A review of and response to Thomas Crean, OP and Alan Fimister’s Integralism: A Manual of Political Philosophy (Haverton, PA: Eurospan | Editiones Scholasticae, 2020).
An Apologia for Catholic Democracy in Response to Integralism
Francisco E. Plaza, PhD Candidate
University of St. Thomas, Houston TX
In the West today, we find ourselves collectively within a time of ongoing crisis and confusion. The crisis of meaning at the root of it all began with the modern age, progressing from the separation of faith and reason with rationalism to the current state of relativism and nihilism. This had dire political consequences which reached an apex of wickedness with the various totalitarian movements of the twentieth century. We have seen first-hand the practical consequences of hypermodernism, and we continue to bear witness to this in the present day with what Pope Benedict XVI termed as the “dictatorship of relativism.” The soft tyranny of political correctness and aggressive secularism has unrooted the very foundation of liberal democracy, one which began with the vestigial remains of a Christian culture, animated at first by a fleeting spirit of Christian humanism which turned into the anthropocentric, secular humanism of our time. Catholic political philosophers of the past century have, by and large, agreed with this diagnosis of modern culture, and while there is also agreement that we must return to Christian truths in culture and society to address this, there is nevertheless a disagreement regarding the means by which this is to be done.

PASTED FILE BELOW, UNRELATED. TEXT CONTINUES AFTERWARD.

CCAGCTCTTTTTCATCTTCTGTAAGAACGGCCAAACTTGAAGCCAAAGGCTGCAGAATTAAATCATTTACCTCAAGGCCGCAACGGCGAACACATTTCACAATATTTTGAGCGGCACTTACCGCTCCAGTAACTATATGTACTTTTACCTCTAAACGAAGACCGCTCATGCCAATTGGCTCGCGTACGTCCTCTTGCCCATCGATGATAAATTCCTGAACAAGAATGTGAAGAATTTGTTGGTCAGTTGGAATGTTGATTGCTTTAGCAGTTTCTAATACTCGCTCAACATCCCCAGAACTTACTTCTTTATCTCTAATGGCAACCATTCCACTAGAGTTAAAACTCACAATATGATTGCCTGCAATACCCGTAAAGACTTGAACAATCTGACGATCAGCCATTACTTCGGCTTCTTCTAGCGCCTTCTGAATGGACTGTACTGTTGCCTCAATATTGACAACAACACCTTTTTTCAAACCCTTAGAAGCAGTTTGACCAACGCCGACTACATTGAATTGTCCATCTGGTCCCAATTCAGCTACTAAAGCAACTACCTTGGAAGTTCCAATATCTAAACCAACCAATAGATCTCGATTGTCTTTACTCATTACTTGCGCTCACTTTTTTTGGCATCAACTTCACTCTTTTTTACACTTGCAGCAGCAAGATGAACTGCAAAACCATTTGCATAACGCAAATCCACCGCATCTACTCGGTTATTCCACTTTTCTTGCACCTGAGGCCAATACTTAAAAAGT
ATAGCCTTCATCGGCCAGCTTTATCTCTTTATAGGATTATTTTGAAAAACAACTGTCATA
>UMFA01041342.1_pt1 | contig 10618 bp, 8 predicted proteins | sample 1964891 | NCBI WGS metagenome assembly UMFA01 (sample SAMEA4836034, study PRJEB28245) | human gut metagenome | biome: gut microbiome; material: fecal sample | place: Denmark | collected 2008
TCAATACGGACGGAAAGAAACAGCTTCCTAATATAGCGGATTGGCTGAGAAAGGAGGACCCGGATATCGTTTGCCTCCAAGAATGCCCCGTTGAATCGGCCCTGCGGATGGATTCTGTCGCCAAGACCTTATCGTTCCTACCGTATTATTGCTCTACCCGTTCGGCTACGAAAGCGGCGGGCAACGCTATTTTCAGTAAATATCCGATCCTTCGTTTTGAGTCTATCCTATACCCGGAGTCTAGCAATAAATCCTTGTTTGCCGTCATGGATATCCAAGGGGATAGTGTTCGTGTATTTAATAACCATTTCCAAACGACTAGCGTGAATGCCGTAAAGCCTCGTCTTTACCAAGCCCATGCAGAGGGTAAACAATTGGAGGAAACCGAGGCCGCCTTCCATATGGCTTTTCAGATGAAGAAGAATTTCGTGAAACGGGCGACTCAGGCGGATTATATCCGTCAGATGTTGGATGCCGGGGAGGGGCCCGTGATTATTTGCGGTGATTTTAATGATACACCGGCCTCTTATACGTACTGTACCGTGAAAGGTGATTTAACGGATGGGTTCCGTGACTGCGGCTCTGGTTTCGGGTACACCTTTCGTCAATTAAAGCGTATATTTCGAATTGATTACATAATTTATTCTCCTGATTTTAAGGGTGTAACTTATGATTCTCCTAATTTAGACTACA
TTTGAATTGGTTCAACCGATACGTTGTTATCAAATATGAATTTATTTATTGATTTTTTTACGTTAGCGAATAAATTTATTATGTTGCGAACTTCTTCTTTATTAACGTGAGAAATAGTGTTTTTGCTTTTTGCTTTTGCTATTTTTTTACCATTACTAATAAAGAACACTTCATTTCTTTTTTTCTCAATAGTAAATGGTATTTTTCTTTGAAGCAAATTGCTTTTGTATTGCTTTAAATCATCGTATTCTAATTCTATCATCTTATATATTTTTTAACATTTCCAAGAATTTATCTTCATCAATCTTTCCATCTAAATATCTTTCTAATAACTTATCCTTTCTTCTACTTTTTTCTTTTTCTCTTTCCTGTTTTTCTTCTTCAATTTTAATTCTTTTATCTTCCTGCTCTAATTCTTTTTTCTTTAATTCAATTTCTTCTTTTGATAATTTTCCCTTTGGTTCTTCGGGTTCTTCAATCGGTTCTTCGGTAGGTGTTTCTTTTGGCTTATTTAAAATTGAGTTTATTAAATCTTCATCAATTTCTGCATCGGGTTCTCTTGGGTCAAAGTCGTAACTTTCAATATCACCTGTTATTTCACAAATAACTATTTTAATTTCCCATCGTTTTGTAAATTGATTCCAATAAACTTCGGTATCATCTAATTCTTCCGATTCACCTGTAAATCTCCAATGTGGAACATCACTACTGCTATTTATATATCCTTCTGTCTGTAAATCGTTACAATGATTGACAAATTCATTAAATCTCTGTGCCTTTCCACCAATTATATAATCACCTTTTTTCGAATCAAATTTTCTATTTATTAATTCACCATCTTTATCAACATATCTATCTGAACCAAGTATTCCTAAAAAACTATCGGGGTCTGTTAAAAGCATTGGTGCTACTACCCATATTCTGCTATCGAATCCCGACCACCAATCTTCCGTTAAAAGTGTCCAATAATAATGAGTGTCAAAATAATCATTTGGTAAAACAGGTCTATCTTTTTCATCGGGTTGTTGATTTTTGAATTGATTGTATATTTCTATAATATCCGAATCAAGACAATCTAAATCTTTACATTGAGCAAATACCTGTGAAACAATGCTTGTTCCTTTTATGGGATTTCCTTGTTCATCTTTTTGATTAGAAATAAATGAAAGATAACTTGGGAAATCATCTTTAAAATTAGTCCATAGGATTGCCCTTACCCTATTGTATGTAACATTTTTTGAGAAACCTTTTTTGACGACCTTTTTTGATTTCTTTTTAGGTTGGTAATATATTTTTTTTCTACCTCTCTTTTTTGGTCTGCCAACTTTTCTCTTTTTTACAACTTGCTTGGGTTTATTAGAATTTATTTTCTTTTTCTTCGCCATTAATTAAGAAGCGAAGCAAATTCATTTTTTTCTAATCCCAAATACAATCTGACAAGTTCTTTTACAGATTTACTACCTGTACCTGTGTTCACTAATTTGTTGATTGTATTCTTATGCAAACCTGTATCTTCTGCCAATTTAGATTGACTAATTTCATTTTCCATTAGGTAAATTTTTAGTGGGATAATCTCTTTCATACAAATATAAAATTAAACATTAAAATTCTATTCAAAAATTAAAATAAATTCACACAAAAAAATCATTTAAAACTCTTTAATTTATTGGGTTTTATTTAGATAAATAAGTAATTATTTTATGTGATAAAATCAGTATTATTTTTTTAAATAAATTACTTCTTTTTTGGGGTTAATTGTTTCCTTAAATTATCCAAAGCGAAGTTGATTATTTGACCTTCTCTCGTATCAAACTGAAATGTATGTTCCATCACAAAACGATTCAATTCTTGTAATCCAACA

Catholic integralism, generally speaking, comprises a return to the past in order to move beyond the modern problem. In effect, its answer is to discard the political developments of modernity wholesale and return pick up where the Middle Ages left off. To many who do not hold this view, and who are not as familiar with the Integralist movement, such a suggestion appears strange to the point that this characterization may seem to be an uncharitable. To the contrary, however, it appears to us that the integralists themselves characterize the spirit of their philosophy in the same manner. Consider that, in the preface to Crean and Fimister’s book, the following quote is taken to represent the spirit of integralist political philosophy: